Remember that lead poisoning is preventable, and you can take some simple steps to keep your family safe.
Keep children away from chipping, peeling or flaking house paint, if the structure was built before 1978. If you live in a pre-1978 home, know that it may contain lead-based paint. Learn to work lead-safe if you’re going to disturb the paint and insist that any hired contractor is certified to do the work safely, per the Environmental Protection Agency's (EPA) Renovation, Repair, and Painting Rule.**
**EPA's Lead Renovation, Repair and Painting Rule (RRP Rule) requires that firms performing renovation, repair, and painting projects that disturb lead-based paint in homes, child care facilities and pre-schools built before 1978 have their firm certified by EPA (or an EPA authorized state), use certified renovators who are trained by EPA-approved training providers and follow lead-safe work practices. (http://www2.epa.gov/lead/renovation-repair-and-painting-program)
Watch a short video on the importance of the RRP rule here:
Wash children’s hands frequently and regularly wipe down high contact areas like painted window sills where children may put their hands or mouths.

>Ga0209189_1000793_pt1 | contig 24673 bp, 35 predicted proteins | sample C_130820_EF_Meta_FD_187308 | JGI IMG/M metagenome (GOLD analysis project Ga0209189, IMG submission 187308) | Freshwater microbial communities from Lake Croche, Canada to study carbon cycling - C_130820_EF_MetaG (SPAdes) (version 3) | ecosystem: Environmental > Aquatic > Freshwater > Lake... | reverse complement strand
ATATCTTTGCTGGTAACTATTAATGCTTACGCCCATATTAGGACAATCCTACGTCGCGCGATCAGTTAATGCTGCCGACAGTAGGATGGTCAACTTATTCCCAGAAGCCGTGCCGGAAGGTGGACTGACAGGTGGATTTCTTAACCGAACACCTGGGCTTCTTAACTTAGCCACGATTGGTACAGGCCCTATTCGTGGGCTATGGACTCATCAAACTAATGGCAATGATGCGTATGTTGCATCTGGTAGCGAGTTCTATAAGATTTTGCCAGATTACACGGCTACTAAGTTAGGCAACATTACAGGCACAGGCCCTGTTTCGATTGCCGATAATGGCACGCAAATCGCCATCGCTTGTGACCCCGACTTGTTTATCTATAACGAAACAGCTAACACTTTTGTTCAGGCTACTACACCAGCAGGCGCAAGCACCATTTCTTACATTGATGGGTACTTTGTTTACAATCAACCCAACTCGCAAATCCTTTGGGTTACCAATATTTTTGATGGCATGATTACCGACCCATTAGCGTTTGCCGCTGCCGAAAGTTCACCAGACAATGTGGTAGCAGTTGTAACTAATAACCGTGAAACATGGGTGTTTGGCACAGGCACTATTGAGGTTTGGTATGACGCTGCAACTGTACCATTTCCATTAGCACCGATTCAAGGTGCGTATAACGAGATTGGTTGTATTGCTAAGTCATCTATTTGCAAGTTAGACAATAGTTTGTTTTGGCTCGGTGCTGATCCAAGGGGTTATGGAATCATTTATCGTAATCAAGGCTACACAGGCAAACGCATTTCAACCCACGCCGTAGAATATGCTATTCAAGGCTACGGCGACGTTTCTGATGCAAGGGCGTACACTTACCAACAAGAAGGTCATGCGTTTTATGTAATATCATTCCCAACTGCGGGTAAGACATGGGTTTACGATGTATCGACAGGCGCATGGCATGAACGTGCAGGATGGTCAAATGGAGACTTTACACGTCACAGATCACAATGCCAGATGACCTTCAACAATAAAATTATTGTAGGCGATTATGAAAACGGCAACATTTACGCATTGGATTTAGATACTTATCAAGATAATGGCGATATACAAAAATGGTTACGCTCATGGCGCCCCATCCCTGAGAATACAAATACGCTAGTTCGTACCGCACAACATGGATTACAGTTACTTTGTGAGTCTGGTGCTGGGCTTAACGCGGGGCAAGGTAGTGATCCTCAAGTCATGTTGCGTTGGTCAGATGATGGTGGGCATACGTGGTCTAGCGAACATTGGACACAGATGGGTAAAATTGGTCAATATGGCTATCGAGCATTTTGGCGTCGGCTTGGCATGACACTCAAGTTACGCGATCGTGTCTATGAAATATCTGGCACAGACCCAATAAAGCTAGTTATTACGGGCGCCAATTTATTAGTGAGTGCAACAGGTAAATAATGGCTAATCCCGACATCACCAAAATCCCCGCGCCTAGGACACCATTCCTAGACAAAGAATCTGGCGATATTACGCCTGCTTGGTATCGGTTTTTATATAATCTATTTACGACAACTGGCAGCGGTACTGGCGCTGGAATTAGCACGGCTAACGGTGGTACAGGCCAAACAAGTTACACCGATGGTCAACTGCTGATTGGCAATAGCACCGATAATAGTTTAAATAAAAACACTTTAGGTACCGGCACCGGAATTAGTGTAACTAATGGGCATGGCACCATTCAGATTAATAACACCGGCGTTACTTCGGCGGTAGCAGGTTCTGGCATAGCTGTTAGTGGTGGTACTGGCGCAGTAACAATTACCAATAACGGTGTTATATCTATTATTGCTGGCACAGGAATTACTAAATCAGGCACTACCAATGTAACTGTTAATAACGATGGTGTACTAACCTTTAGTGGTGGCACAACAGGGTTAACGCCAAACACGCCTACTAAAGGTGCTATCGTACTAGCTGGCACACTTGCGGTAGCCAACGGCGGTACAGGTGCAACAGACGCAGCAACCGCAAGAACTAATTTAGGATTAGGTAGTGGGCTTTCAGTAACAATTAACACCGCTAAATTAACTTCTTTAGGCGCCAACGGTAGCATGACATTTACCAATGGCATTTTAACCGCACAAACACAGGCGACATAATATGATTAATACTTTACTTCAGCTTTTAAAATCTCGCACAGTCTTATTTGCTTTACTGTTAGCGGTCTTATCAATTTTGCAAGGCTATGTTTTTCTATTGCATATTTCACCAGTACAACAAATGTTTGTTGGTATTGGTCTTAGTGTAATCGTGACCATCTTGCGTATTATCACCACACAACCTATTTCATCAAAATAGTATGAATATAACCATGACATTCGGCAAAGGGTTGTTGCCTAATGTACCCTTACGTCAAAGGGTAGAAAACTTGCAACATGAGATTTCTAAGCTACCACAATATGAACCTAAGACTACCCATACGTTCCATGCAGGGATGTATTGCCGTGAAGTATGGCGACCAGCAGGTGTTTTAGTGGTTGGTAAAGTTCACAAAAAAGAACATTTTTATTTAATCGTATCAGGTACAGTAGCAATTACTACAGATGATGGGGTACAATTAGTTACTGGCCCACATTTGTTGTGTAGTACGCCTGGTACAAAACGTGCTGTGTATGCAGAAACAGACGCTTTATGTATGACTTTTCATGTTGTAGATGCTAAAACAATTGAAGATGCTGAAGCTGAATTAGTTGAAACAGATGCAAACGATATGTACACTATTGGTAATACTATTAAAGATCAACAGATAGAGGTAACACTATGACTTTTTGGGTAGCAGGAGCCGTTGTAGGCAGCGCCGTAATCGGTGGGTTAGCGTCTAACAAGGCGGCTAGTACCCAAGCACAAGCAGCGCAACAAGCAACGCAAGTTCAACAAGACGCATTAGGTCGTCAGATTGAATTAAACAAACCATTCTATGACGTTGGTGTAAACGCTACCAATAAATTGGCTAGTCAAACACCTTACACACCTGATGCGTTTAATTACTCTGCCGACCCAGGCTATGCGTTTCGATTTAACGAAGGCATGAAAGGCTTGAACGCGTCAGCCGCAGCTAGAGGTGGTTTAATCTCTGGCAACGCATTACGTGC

Monitor the condition of your home’s paint and move to action if paint is in a deteriorated condition. If you rent, tell your landlord about chipping or peeling paint. Clean up paint chips with a wet paper towel and place in the trash.
Don’t sand or dry scrape paint in old homes. You could create lead dust that is potentially hazardous to children.
Don’t let children eat dirt. Don’t track dirt inside; remove shoes when entering the house.
Limit your child’s consumption of Mexican candies, especially if they contain tamarind or chili.
Do not give your child home remedies (like azarcon or greta) from other countries. Talk to your doctor or pharmacist.
Do not use imported pots to cook or store food (like Mexican bean pots), unless you are sure they are lead-safe.
Don’t bring lead home from your work. For example, if you work in construction, are a house painter, or otherwise potentially exposed to lead, learn to work lead-safe and don’t bring it home with you. If you do work in these industries, a safe practice is to change your shoes and clothes before you get into your car as to not track any lead dust with you on your way home.
For more information on keeping your family safe from lead:
download a brochure (English)
download a brochure (Spanish)